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5 Research products
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    Authors: Arpe, K.; Leroy, S. A. G.; Lahijani, H.; Khan, V.;

    The hydrological budgets of the Volga basin (VB) and the Caspian Sea (CS) have been analysed. The components of the water balance for the CS were calculated for the period 1993 to 2010 with emphasis on summer 2010 when a severe drought developed over European Russia. A drop in precipitation over the VB in July 2010 occurs simultaneously with a decrease in evaporation for the same area, an increase of evaporation over the CS itself and a drop of the Caspian Sea level (CSL). The drop in the precipitation over the VB cannot lead to an instantaneous drop of the CSL because the precipitated water needs some months to reach the CS. The delay is estimated here to be 1 to 3 months for excessive precipitation in summer, longer for deficient precipitation and for winter cases. However, the evaporation over the CS itself is considered to be responsible for a simultaneous drop of the CSL from July to September 2010. The impact on the CSL from the precipitation deficit over the VB occurs in the months following the drought. The water deficit from July to September 2010 calculated from the anomalous precipitation minus evaporation over the VB would decrease the CSL by 22 cm, of which only 2 cm had been observed until the end of September (observed Volga River discharge anomaly). So the remaining drop of 20 cm can be expected in the months to follow if no other anomalies happen. In previous studies the precipitation over the VB has been identified as the main cause for CSL changes, but here from a 10 cm drop from beginning of July to end of September, 6 cm can be directly assigned to the enhanced evaporation over the CS itself and 2 cm due to reduced precipitation over the CS. Further periods with strong changes of the CSL are also investigated, which provide some estimates concerning the accuracy of the analysis data. The investigation was possible due to the new ECMWF interim reanalysis data which are used to provide data also for sensitive quantities like surface evaporation and precipitation. The comparison with independent data and the consistency between such data for calculating the water budget over the CS gives a high confidence in the quality of the data used. This investigation provides some scope for making forecasts of the CSL few months ahead to allow for mitigating societal impacts.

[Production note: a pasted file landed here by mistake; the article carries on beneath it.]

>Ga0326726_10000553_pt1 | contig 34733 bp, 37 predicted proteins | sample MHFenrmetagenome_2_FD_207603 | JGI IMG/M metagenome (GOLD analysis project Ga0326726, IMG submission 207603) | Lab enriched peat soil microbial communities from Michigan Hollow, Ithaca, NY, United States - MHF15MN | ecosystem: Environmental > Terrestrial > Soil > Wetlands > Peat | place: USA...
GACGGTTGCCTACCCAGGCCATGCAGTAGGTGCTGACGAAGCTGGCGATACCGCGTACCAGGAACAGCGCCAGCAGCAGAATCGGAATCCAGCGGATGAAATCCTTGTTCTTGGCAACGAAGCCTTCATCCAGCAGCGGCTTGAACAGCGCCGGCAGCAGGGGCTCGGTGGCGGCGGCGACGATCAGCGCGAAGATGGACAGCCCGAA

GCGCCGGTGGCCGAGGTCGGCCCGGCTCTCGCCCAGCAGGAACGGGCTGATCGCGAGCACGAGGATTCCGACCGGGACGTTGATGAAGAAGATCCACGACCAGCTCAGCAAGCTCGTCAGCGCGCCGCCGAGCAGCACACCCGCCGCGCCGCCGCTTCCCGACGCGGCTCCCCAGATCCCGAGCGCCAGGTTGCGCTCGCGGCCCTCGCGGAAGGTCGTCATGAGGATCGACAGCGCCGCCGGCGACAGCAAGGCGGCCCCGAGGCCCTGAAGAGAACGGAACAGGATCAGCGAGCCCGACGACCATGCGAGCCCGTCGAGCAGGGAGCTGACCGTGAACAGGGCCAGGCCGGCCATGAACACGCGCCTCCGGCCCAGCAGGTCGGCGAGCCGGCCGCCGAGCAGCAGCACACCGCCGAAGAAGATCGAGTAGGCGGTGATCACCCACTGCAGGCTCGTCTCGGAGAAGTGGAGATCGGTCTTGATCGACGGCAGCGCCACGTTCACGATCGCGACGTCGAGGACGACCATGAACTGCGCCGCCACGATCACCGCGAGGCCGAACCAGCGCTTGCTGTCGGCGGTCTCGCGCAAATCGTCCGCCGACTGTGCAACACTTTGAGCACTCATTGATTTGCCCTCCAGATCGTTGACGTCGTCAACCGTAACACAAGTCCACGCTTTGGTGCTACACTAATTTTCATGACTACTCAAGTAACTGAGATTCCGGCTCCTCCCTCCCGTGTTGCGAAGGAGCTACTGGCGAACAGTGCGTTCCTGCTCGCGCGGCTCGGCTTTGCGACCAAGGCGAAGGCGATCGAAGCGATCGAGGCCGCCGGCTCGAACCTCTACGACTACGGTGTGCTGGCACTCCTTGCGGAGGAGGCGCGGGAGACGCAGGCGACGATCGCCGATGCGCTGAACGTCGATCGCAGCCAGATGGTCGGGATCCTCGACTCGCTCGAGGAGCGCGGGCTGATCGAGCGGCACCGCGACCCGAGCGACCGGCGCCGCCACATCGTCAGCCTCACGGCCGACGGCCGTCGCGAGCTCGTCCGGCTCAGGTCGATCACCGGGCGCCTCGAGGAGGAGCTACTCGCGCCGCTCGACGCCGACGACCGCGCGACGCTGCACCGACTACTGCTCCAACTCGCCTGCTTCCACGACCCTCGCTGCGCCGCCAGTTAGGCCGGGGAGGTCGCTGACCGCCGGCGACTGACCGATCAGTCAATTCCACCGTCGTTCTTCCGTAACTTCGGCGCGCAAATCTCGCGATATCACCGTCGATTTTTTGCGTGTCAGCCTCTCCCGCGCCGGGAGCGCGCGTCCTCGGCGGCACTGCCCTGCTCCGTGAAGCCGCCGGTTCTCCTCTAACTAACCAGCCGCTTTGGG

image/svg+xml art designer at PLoS, modified by Wikipedia users Nina, Beao, JakobVoss, and AnonMoos Open Access logo, converted into svg, designed by PLoS. This version with transparent background. http://commons.wikimedia.org/wiki/File:Open_Access_logo_PLoS_white.svg art designer at PLoS, modified by Wikipedia users Nina, Beao, JakobVoss, and AnonMoos http://www.plos.org/ Hydrology and Earth ...arrow_drop_down
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    Authors: Kaandorp, Vince P.; Broers, Hans Peter; Velde, Ype; Rozemeijer, Joachim; +1 Authors